The ultimate SQLite extension set

I really like SQLite. It’s a miniature embedded database, perfect for both exploratory data analysis and as a storage for small apps (I’ve blogged about that previously).

It has a minor drawback though. There are few built-in functions compared to PostgreSQL or Oracle. Fortunately, the authors provided an extension mechanism, which allows doing almost anything. As a result, there are a lot of SQLite extensions out there, but they are incomplete, inconsistent and scattered across the internet.

I wanted more consistency. So I started the sqlean project, which brings the extensions together, neatly packaged into domain modules, documented, tested, and built for Linux, Windows and macOS. Something like a standard library in Python or Go, only for SQLite.

I plan to write in detail about each module in a separate article, but for now — here’s a brief overview.

The main set

These are the most popular functions missing in SQLite:

  • crypto: cryptographic hashes like MD5 or SHA-256.
  • fileio: read and write files and catalogs.
  • fuzzy: fuzzy string matching and phonetics.
  • ipaddr: IP address manipulation.
  • json1: JSON functions.
  • math: math functions.
  • re: regular expressions.
  • stats: math statistics — median, percentiles, etc.
  • text: string functions.
  • unicode: Unicode support.
  • uuid: Universally Unique IDentifiers.
  • vsv: CSV files as virtual tables.

There are precompiled binaries for Windows, Linix and macOS.

The incubator

These extensions haven’t yet made their way to the main set. They may be too broad, too narrow, or without a well-thought API. I’m gradually refactoring and merging them into the main set:

  • array: one-dimensional arrays.
  • besttype: convert string value to numeric.
  • bloom: a fast way to tell if a value is already in a table.
  • btreeinfo, memstat, recsize and stmt: various database introspection features.
  • cbrt and math2: additional math functions and bit arithmetics.
  • classifier: binary classifier via logistic regression.
  • closure: navigate hierarchic tables with parent/child relationships.
  • compress and sqlar: compress / uncompress data.
  • cron: match dates against cron patterns.
  • dbdump: export database as SQL.
  • decimal, fcmp and ieee754: decimal and floating-point arithmetic.
  • define: create scalar and table-valued functions from SQL.
  • envfuncs: read environment variables.
  • eval: run arbitrary SQL statements.
  • isodate: additional date and time functions.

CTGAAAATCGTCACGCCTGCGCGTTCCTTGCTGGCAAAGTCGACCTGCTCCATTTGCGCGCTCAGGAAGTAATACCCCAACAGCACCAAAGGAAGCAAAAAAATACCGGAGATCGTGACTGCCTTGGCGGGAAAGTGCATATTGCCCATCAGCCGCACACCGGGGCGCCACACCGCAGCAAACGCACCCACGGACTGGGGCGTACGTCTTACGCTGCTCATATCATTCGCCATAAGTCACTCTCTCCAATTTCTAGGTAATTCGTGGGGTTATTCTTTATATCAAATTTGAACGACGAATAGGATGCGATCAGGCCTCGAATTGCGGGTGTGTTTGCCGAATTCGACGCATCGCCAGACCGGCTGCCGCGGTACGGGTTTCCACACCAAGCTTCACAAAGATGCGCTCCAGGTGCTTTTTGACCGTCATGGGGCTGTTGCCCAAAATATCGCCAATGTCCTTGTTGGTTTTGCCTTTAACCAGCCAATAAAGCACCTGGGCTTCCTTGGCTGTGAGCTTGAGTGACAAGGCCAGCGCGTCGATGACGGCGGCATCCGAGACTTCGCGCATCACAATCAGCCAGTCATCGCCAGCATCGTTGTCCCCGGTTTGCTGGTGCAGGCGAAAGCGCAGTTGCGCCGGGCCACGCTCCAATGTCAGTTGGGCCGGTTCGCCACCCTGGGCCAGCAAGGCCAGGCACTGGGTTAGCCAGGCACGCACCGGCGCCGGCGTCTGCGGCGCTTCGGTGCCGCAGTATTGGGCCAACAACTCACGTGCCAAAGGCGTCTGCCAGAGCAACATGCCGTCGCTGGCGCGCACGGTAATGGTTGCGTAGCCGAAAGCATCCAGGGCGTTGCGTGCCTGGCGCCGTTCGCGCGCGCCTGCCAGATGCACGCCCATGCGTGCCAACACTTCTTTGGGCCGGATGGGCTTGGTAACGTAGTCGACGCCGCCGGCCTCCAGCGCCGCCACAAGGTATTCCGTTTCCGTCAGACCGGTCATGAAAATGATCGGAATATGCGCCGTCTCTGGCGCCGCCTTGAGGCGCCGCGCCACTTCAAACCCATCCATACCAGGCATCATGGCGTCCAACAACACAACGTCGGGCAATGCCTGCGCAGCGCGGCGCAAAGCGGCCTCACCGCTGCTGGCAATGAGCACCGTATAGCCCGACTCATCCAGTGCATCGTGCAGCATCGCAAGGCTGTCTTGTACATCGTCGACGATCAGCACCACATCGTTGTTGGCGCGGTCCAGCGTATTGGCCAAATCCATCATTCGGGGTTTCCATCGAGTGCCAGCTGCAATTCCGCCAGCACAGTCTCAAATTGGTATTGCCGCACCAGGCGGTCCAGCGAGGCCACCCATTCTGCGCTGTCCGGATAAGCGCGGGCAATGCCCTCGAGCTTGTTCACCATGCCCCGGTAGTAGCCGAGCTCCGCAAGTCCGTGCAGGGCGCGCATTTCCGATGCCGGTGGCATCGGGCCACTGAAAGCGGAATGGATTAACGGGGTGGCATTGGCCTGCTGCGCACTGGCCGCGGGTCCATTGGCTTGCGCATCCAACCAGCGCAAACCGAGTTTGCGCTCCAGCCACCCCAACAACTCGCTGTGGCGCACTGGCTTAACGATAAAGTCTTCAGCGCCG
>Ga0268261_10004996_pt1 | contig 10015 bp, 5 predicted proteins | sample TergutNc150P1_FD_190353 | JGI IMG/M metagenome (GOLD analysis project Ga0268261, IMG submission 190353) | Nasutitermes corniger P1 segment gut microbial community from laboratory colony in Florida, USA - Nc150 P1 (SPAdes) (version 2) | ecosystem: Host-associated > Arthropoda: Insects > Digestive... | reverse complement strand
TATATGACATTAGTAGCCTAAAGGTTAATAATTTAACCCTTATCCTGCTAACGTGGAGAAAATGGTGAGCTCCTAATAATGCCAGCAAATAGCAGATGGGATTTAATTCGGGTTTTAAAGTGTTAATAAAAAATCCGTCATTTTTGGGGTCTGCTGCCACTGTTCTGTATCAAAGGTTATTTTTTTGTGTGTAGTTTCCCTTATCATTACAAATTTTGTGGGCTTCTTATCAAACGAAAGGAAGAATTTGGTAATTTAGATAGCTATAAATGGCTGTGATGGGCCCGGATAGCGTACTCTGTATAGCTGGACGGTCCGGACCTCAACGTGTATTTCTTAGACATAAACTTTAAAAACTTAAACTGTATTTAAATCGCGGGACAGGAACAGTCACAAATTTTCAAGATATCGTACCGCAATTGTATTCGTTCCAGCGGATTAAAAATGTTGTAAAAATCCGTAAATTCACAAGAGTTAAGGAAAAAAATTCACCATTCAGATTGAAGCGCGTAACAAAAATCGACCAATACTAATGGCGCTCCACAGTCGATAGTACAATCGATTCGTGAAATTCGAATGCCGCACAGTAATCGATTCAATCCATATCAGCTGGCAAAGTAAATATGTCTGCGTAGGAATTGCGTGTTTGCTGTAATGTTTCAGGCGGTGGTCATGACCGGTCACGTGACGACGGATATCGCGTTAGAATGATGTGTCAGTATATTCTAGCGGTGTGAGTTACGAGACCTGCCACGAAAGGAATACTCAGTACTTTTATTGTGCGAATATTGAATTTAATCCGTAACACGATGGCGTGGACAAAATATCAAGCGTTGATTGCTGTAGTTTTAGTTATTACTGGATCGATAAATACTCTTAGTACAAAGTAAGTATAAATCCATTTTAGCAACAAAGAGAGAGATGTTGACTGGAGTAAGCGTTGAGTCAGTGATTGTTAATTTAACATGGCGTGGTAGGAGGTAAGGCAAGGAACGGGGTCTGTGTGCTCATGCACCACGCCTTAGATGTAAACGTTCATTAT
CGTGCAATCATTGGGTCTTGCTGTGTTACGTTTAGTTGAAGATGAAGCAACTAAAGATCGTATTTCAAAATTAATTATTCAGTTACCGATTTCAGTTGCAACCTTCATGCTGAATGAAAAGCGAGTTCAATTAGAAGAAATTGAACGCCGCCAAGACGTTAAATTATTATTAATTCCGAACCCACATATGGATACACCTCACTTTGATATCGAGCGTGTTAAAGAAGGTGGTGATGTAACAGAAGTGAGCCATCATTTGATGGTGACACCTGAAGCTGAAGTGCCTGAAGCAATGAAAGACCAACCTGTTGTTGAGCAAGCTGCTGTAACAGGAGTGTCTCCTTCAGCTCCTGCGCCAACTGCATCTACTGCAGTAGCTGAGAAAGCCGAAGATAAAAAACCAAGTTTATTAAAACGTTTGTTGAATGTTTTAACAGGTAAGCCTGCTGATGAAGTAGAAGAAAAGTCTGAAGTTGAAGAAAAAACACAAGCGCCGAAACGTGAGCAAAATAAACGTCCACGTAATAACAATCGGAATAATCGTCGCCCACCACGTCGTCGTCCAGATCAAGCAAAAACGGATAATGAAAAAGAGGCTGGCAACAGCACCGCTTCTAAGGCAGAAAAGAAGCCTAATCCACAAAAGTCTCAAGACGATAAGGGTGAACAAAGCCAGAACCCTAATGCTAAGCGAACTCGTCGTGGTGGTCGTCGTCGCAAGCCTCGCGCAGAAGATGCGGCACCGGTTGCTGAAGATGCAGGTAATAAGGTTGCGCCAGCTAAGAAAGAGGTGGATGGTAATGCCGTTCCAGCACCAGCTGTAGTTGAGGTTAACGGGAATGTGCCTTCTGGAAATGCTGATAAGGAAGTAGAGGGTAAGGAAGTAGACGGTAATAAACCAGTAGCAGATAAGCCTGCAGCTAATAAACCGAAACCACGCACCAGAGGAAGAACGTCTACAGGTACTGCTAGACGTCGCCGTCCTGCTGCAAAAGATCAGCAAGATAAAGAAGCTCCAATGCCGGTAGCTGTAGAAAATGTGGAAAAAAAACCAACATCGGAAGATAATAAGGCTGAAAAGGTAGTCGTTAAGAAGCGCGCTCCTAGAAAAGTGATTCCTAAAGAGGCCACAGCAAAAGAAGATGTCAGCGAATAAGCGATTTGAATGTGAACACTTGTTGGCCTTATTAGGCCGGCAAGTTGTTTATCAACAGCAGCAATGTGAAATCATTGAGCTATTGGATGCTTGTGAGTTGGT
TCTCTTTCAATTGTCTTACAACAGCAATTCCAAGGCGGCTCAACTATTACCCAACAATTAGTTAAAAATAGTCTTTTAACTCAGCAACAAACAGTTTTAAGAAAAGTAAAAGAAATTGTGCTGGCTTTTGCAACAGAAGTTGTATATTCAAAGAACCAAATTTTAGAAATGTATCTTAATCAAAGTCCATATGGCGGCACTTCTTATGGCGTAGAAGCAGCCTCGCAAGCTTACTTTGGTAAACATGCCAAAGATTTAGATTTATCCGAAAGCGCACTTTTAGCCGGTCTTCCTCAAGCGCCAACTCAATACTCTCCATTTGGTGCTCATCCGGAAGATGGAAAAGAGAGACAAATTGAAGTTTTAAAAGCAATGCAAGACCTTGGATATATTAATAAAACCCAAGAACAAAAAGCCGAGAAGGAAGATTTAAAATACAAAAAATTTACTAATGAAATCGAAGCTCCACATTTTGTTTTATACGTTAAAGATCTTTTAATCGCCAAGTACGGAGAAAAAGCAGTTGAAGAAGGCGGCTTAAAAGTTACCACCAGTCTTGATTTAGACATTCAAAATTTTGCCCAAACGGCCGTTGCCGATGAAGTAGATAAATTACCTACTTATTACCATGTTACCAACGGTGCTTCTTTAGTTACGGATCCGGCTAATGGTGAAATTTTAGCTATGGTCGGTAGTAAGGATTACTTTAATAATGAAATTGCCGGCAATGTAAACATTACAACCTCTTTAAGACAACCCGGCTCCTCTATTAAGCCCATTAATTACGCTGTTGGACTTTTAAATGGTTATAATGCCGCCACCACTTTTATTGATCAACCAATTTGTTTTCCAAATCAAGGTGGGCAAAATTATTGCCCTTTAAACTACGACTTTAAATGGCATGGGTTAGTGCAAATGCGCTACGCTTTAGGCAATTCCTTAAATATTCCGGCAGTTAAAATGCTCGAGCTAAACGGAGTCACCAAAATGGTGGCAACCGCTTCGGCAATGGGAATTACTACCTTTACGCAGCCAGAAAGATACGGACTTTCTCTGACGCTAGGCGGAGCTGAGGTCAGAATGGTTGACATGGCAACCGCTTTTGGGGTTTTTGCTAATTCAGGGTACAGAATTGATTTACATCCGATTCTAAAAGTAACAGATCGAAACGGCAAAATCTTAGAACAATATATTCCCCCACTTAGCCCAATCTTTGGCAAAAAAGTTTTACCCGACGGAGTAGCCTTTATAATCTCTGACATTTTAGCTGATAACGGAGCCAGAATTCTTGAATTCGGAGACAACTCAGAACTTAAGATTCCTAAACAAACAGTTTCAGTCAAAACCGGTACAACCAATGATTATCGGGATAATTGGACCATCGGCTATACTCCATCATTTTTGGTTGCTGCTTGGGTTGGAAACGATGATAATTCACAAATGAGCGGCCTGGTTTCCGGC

• pearson: Pearson correlation coefficient between two data sets.
  • pivotvtab: pivot tables.
  • prefixes: generate string prefixes.
  • rotate: string obfuscation.
  • spellfix: search a large vocabulary for close matches.
  • stats2 and stats3: additional math statistics functions.
  • text2: additional string functions.
  • uint: natural string sorting and comparison.
  • unhex: reverse for hex().
  • unionvtab: union similar tables into one.
  • xmltojson: convert XML to JSON string.
  • zipfile: read and write zip files.
  • zorder: map multidimensional data to a single dimension.

Vote for your favorites! Popular ones will make their way into the main set faster.

Incubator extensions are also available for download.

How to load an extension

There are three ways to do it. If you are using SQLite CLI (sqlite.exe):

sqlite> .load ./stats
sqlite> select median(value) from generate_series(1, 99);

If you are using a tool like DB Browser for SQLite, SQLite Expert or DBeaver:

select load_extension('c:\Users\anton\sqlite\stats.dll');
select median(value) from generate_series(1, 99);

If you are using Python (other languages provide similar means):

import sqlite3

connection = sqlite3.connect(":memory:")
connection.execute("select median(value) from generate_series(1, 99)")

Next steps

If you feel that you are missing some function in SQLite, check the sqlean repository — you’ll probably find one.

If you want to participate, submit your own or third-party extensions.

I keep adding new extensions to the incubator. I also refactor the extensions from the incubator and merge them into the main set. I plan to write a separate article for each main module, so stay tuned.


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